Updated: Jan 24

Andhra Pradesh High Court decides to ask the state government, Andhra Pradesh to come up and argue about the breakdown of constitutional machinery in the state.

This, to be used as an aid to impose Article 356 i.e. President's Rule in the state.

This is a clear case of judicial outreach as rightly pointed out by the SC when approached by the state government.Let's talk why.

But, a little background first.


"If the president on receipt of a report from the Governor of a State or otherwise, is satisfied that a situation has arisen in which the Government of the State cannot be carried on in accordance with the provisions of the Constitution, then the President's Rule can be imposed"

This otherwise is the catch here.

This otherwise may include the President's last night dream of a constitutional breakdown in a particular state.

These mighty powers of dismissing the elected Government representatives lies in the hands of non-elected, appointed individuals- the governor of a state and the president of the country.


I need not tell you how wisely and widely this "emergency" provision has been interpreted to dismiss many state Governments over time.

  • In the very first invocation of Article 356 in 1951, the central government removed the Gopi Chand Bhargava ministry in Punjab though he enjoyed the majority.

  • In 1959, it was used against the majority opposition government of the E.M.S. Namboodripad government in Kerala.

  • Indira Gandhi used Article 356 as many as 27 times.

  • The most notable case of non-use of Article 356 was the refusal of the P.V. Narasimha Rao government prior to the demolition of the Babri Masjid.

  • When the Janata party was in power headed by Morarji Desai, he imposed President's Rule in nine states where Congress was in power.

  • The two-year term of Morarji Desai from 1977-79 saw the provision being imposed for sixteen times.


The Governor is to a state as the President is to the country, in our quasi-federal polity. Both of them are not reflective of election results but are appointed to hold these positions.

Our constitution makers left the appointment of the State Governor to the central executive and not to the choice of the state or its ruling party. I don't really know why. Maybe because two Chief Ministers from the same party ruling one state would be a hard struggle.

Now when the ruling party at the center was not in likely terms( mostly before elections) with a state's government, (more when it is formed by a different party) they could overthrow the government by invoking article 356 a.k.a President's Rule.

There are instances when there was a need to invoke the article but was not invoked, like in cases of predictable communal riots and violence.


Interestingly,the leaders of our freedom struggle were so very opposed to this provision that they forced the British government to suspend from the Government of India Act 1935.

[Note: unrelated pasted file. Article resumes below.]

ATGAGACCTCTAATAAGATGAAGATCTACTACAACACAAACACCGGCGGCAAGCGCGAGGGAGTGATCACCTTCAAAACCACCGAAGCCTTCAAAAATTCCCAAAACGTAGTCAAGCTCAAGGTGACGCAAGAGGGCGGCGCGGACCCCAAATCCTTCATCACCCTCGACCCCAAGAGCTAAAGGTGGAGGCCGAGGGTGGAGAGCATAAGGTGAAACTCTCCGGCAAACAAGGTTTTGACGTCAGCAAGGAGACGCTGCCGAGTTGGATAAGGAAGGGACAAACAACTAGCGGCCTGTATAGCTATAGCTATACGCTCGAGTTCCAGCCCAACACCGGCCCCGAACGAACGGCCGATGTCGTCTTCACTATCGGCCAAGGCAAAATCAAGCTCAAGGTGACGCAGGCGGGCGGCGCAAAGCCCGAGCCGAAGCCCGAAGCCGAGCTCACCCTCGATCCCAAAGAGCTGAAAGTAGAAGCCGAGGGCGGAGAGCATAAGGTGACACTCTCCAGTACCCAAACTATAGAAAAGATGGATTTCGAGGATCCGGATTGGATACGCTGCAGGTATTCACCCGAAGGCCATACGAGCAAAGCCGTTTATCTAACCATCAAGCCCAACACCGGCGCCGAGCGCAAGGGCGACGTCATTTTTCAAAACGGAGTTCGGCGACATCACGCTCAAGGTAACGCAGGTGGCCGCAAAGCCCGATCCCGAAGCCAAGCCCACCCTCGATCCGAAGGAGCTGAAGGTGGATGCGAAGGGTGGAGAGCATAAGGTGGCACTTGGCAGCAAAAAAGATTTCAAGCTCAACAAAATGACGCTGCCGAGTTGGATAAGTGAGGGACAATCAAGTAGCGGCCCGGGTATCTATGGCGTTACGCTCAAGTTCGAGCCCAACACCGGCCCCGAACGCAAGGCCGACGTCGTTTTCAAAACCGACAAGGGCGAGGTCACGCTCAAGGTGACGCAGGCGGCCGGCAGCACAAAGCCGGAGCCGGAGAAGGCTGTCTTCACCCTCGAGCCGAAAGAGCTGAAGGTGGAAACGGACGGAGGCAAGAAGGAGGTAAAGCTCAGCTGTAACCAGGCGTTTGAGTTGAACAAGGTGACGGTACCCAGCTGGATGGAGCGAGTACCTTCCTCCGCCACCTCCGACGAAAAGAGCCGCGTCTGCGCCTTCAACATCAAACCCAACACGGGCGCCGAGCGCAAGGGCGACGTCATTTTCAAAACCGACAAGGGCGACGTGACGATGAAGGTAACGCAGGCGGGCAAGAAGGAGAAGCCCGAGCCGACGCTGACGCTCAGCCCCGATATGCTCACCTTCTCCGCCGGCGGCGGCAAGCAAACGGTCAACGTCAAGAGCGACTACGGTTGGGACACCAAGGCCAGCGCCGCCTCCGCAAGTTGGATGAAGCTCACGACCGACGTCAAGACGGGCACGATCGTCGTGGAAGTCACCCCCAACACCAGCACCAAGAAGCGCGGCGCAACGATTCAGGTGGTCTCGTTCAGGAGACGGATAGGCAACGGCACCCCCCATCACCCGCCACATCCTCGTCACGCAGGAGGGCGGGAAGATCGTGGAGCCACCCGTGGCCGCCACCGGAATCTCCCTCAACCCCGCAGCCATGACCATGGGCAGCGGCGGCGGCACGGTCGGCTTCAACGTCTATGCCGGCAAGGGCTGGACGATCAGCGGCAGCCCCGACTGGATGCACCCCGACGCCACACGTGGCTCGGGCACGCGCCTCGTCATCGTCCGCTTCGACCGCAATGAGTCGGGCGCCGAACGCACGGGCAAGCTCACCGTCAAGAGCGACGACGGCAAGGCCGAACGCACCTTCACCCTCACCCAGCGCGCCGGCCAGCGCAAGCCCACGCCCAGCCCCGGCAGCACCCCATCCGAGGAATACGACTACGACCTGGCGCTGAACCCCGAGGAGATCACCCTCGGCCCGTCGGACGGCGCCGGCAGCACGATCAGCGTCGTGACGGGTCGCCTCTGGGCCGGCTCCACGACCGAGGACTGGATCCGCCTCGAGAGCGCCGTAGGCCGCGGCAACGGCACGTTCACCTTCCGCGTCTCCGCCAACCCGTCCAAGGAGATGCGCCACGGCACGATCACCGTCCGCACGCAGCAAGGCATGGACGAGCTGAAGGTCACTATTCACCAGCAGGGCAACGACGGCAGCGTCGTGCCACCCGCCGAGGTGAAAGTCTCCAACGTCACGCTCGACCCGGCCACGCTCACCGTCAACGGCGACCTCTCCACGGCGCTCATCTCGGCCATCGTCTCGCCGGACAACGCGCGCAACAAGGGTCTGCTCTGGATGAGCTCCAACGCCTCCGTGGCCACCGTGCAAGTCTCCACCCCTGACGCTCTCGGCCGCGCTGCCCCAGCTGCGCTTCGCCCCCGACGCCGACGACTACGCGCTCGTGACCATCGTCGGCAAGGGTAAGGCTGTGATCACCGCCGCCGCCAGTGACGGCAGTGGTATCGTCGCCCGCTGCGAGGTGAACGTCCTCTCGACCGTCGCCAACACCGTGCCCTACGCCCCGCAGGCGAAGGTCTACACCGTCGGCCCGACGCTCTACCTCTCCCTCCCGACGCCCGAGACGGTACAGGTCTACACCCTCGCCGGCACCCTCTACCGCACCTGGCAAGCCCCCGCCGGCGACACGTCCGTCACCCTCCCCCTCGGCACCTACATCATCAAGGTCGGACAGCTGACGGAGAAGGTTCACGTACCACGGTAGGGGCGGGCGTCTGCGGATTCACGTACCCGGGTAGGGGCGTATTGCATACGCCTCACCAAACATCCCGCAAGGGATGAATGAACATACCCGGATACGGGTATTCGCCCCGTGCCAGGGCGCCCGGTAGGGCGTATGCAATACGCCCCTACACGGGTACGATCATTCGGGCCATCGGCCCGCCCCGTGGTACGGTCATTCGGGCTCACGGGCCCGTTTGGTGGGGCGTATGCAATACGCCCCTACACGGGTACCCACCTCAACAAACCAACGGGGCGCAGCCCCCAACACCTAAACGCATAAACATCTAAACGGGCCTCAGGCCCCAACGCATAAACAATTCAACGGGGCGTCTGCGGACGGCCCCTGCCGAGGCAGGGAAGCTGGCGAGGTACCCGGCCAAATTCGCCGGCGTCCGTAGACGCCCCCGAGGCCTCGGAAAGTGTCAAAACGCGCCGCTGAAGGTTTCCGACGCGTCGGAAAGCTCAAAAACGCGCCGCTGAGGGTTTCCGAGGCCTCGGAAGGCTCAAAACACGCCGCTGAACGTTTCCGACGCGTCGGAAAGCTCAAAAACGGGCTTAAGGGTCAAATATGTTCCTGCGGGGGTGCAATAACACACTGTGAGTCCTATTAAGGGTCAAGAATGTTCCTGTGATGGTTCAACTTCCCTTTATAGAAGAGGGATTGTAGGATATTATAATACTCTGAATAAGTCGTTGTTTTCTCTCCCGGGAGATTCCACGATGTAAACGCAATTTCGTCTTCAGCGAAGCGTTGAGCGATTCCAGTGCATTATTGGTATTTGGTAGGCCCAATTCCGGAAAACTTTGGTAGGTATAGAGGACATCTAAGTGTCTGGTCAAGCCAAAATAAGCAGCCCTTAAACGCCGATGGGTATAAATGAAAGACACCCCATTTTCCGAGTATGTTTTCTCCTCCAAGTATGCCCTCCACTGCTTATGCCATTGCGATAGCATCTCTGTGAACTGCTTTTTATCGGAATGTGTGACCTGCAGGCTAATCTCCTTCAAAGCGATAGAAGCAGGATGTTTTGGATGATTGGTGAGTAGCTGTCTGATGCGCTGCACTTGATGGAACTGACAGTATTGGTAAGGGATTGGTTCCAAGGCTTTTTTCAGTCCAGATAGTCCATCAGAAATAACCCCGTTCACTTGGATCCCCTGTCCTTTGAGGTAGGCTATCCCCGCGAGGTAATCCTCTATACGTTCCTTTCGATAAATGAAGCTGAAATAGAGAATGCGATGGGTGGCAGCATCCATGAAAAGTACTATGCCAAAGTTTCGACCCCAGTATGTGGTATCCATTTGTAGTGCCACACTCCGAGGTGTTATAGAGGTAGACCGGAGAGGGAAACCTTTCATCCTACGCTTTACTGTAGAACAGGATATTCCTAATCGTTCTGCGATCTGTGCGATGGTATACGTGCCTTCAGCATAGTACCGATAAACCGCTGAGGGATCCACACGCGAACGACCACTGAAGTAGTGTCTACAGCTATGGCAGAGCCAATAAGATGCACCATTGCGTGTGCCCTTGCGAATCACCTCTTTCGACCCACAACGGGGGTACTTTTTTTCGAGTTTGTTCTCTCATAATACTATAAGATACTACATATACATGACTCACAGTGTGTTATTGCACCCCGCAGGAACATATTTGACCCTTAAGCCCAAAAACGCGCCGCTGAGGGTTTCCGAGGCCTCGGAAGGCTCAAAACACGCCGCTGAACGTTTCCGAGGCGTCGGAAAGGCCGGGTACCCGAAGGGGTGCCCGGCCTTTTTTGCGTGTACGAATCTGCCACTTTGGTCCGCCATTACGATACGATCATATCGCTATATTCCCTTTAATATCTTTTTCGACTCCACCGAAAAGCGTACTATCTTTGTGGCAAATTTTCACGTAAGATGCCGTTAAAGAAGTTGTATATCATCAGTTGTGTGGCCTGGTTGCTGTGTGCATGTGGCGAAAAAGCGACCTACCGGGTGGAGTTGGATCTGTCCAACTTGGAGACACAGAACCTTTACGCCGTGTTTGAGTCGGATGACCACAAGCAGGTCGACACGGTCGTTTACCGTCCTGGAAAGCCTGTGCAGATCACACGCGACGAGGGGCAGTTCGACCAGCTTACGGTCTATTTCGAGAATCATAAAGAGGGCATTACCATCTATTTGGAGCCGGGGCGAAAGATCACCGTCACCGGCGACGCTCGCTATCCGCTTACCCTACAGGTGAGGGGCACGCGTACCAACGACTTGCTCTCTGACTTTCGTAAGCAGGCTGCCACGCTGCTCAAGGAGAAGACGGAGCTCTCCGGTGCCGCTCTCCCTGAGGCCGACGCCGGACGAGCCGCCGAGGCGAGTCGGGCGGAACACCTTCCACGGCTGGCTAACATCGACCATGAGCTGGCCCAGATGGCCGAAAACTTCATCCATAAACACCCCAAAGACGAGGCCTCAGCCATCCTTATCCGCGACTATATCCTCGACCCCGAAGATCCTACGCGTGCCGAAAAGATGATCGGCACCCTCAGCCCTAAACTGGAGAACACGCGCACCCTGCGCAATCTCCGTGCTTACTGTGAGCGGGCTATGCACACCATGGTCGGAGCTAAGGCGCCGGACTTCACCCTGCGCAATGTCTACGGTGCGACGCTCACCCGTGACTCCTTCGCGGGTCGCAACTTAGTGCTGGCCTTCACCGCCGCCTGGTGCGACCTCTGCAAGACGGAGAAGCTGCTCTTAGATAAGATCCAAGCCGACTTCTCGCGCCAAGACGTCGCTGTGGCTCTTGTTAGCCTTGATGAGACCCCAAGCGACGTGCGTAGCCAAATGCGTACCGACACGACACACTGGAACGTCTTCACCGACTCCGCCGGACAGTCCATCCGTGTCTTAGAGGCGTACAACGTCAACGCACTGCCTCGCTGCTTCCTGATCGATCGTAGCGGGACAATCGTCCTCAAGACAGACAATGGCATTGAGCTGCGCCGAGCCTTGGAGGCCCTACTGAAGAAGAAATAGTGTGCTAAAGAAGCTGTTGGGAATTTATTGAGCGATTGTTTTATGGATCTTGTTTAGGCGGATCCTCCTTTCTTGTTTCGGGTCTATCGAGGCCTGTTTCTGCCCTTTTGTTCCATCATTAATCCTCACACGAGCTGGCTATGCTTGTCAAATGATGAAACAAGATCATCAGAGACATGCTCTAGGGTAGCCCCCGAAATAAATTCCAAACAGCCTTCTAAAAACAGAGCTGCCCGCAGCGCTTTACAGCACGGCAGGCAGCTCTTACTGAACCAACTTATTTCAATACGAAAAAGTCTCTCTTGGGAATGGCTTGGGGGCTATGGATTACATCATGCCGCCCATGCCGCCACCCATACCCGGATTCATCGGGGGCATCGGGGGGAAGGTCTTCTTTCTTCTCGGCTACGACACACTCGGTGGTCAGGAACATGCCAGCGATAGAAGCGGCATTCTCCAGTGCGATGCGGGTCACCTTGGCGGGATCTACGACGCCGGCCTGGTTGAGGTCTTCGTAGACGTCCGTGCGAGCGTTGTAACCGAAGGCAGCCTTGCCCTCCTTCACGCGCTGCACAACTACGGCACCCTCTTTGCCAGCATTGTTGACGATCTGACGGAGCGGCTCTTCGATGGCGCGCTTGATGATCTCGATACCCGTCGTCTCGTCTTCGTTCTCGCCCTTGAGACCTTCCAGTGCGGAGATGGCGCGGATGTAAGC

The provision which we had opposed during our freedom struggle was incorporated in the Constitution .

I don't doubt the farsightedness and finesse of our Constitution makers. Nor should you. There has been ample discussion and scrutiny over the need for an emergency provision like

nowhere in any country.

Here is what Dr. B R Ambedkar had to say about the Provision.

"I share the sentiments that such articles will never be called into operation and they would remain a dead letter. If at all they are brought into operation, I hope the President, who is endowed with these powers, will take proper precautions before actually suspending the administration of the provinces. I hope the first thing he will do would be to issue a mere warning to a province that has erred, that things were not happening in the way in which they were intended to happen in the Constitution. If that warning fails, the second thing for him to do will be to order an election allowing the people of the province to settle matters by themselves. It is only when these two remedies fail that he would resort to this article."

To bind together the federal system of our polity these pro unitary powers were employed as a means to safeguard integrity of the country.But these intentions of our constitution fathers were not realised by the people using the provision.

This is the only form of emergency out of the three emergency provisions provided by the constitution which talks about the breakdown of constitutional machinery.

Now , coming to the question- What's wrong in High Court trying to help the governor.

Is't it good, the constitutional bodies living in harmony , helping each other?

Well, ideally, NO. The more independent they are the more functionalism they establish.


Here in the case of Andhra Pradesh, the high court is said to have showed judicial activism.

The courts are not expected to be this generous and helping in matters not on their table yet.

The provision is not outside the jurisdiction of the high court and is now subjected to judicial review after the SI Bommai case of 1994.

While the subjective satisfaction of the President regarding such a breakdown is beyond judicial scrutiny, the material on which such satisfaction is based could certainly be analysed by the judiciary, including the Governor’s report.


In the S.R. Bommai case, a nine-member bench of the Supreme Court construed the scope of Article 356.

This included ascertaining whether objective conditions exist which render it impossible to carry out governance in the State where the proclamation has been made and the process has to be approved by both Houses of Parliament before consideration for judicial review.

These measures couldn't prove to be solid checks for misuse of the provision.Fine tuning the role of Governor is the way forward.

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